It should also be noted that at paragraph 163 of the Sanctions Guidance (2018) holds that:

It is important that no doctor is allowed to resume unrestricted practice following a period of conditional registration or suspension unless the tribunal considers that they are safe to do so“.

Such principles will influence the decision-making of the tribunal and a doctor must therefore ensure that they present the appropriate evidence needed to satisfy such concerns that may arise from a long period away from unrestricted practice.

Does a Doctor have to Accept the MPT/GMC Tribunal’s Findings?

Where a doctor does not accept the past findings of a MPT tribunal, it will create a difficulty for the doctor to show developed or developing insight. However, it has been held in Blakely v General Medical Council [2019] EWHC 905 (Admin) (April 2019) that a doctor does not necessarily have to accept that they did conduct themselves as alleged, though this is in relation to substantive first instance FTP tribunal hearings, rather than reviews. In some ways this judgment is confusing but it directs the tribunal and lawyers to focus on a number of themes that show that the doctor understands the wider ramifications of such conduct, even if they maintain their denial. This case might possibly cause tension within the tribunal process where a doctor denies wrongdoing at a review hearing, but if the appeal period has long expired the case law probably has less relevance. See also: Amao v Nursing and Midwifery Council [2014] EWHC 147 (Admin) (January 2014) and Yusuff v General Medical Council [2018] EWHC 13 (Admin). (January 2018). The potential key, it seems, is for a doctor to explore what the public and profession would make of the doctor’s conduct, as found proved, and to evidence learning and reflection that would reassure others that the risk of repetition is low.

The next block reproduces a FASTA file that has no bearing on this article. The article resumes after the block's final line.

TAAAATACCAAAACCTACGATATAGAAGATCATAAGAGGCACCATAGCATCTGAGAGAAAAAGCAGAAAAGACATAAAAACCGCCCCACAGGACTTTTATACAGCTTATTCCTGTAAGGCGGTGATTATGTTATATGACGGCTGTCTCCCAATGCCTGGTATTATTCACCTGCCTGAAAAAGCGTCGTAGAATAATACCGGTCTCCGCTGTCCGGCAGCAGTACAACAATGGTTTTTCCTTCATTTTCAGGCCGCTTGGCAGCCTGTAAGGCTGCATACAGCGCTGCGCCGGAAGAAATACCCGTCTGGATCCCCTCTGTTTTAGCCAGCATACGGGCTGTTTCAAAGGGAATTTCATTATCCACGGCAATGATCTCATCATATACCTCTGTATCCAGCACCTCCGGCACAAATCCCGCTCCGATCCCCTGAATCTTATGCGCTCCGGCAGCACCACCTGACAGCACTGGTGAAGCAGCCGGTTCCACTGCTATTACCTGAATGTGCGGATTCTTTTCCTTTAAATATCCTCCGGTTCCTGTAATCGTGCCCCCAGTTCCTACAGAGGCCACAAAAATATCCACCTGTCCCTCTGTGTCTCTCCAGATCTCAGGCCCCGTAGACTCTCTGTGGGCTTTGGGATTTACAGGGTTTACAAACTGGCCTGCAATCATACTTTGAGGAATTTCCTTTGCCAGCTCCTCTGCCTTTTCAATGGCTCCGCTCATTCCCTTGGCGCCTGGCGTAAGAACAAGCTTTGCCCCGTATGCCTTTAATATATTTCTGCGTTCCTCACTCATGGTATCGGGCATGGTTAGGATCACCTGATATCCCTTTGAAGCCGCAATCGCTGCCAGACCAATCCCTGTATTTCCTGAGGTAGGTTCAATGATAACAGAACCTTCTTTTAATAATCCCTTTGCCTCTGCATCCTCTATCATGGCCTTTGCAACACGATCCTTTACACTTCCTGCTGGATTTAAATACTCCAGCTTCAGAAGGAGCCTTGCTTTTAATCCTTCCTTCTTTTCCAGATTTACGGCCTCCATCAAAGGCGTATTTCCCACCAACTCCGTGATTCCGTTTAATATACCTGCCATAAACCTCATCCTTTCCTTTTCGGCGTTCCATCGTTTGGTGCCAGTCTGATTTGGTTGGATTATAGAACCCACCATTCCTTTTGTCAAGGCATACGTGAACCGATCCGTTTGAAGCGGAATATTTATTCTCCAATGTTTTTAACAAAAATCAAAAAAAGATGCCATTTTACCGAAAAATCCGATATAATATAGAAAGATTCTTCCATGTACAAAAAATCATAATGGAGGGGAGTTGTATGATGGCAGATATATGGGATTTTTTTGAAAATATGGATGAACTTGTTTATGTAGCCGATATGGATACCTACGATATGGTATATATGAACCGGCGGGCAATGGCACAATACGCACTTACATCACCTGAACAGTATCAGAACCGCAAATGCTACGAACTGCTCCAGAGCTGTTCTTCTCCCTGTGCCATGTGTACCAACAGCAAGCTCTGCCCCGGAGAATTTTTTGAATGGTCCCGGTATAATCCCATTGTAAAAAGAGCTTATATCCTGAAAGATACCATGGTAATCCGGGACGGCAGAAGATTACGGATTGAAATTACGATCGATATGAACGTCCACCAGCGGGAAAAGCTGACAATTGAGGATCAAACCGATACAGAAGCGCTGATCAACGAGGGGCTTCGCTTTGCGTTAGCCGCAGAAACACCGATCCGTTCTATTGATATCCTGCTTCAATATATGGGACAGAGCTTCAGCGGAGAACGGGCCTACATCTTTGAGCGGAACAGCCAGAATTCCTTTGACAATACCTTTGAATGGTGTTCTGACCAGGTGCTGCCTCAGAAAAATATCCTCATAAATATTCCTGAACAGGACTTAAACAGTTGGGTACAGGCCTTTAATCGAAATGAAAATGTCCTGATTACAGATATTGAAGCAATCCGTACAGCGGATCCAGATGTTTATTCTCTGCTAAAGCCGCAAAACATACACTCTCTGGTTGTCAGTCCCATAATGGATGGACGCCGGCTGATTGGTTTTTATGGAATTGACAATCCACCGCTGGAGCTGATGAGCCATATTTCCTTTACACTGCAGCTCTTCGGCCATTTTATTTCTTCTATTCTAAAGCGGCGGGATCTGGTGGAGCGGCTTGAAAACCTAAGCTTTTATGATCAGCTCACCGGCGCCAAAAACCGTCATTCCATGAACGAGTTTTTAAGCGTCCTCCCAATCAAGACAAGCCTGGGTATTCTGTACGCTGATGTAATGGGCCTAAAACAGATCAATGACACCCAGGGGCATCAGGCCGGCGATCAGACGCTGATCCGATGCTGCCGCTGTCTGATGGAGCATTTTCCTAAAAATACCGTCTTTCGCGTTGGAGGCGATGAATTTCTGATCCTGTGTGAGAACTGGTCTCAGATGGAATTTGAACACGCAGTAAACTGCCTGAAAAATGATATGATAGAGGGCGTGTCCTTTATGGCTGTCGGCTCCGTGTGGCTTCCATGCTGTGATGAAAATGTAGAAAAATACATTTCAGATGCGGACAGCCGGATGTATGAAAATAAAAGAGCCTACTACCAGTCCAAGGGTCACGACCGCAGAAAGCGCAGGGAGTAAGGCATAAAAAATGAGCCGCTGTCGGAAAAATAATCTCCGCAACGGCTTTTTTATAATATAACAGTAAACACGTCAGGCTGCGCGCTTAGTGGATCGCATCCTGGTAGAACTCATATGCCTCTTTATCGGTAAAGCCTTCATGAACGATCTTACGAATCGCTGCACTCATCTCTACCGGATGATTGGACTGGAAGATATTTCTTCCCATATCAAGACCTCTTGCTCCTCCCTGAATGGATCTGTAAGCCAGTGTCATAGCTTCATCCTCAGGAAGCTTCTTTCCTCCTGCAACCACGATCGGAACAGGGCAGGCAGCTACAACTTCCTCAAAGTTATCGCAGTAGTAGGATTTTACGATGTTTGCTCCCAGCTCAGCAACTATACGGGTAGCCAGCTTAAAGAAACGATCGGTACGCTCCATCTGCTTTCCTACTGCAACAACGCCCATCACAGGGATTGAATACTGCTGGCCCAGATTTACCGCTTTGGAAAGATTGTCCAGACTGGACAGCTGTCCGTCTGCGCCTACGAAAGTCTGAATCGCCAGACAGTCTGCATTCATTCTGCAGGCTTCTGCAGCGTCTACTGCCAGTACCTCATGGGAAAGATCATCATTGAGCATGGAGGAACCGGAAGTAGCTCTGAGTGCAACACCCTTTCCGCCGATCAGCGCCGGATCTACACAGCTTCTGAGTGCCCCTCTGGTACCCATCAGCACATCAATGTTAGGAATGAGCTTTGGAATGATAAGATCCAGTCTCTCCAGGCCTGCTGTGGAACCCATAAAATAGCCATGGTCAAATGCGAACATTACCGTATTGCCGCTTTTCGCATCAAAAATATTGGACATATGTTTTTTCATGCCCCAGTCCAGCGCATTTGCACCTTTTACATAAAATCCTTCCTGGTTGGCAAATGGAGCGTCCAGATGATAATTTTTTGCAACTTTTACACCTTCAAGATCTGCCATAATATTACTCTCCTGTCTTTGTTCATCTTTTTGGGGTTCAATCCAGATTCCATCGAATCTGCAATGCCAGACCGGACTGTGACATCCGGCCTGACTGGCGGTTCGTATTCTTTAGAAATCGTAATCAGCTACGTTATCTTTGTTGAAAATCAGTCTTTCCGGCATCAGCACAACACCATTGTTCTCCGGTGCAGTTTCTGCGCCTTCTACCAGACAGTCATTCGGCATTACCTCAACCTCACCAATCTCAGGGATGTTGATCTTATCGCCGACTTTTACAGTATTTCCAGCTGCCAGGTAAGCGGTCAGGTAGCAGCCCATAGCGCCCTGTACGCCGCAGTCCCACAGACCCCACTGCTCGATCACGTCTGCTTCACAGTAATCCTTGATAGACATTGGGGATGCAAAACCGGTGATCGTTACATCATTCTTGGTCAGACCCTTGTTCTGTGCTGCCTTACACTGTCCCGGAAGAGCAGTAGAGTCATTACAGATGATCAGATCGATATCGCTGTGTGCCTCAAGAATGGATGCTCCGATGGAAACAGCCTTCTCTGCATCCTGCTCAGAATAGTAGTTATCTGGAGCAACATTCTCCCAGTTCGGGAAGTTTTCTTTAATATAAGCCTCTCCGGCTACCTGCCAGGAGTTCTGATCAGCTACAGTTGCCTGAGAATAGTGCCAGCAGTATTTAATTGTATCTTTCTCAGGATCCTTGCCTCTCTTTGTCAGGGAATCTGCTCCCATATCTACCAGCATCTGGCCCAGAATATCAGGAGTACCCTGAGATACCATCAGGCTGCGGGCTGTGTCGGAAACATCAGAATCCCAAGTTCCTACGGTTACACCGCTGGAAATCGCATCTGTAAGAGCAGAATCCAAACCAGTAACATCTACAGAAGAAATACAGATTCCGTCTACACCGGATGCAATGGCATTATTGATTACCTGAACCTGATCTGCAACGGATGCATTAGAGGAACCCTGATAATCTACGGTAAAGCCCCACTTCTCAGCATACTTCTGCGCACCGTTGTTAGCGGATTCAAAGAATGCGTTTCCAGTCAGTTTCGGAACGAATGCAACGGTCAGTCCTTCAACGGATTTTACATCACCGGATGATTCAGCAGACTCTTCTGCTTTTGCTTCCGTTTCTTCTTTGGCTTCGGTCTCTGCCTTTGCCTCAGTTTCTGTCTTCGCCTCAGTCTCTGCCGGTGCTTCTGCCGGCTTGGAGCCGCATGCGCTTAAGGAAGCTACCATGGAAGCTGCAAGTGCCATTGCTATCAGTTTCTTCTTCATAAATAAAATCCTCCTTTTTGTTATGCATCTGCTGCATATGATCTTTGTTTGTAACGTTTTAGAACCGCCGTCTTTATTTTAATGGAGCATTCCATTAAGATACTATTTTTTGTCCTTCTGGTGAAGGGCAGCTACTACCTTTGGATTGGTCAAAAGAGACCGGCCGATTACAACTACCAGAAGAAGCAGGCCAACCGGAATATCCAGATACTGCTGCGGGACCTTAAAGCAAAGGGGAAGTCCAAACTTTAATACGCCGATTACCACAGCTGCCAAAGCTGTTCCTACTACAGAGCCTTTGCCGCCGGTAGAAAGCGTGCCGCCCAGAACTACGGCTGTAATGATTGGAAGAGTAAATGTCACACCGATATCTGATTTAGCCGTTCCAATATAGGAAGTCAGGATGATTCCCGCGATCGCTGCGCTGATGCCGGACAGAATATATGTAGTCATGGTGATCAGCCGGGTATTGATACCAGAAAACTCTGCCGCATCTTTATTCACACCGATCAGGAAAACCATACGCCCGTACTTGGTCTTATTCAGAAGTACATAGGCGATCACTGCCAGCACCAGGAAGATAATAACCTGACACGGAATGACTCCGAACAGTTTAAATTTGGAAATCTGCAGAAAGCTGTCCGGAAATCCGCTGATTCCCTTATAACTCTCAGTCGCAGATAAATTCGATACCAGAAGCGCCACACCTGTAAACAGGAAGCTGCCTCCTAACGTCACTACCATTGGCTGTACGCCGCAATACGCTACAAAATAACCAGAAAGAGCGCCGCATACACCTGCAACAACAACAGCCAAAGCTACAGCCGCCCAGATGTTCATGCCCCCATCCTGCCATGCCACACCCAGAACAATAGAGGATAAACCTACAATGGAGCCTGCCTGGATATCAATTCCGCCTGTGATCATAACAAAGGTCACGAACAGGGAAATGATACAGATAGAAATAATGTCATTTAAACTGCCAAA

In the case of Sawati v General Medical Council [2022] EWHC 283 (Admin), the court examined the case law on what is called ‘rejected defences’ (75-110). The appeal court noted (at para 90) that:

    1. GMC v Khetyar [2018] EWHC 813 (Admin) was another sexual impropriety case, in which the Court expressed the conundrum this way: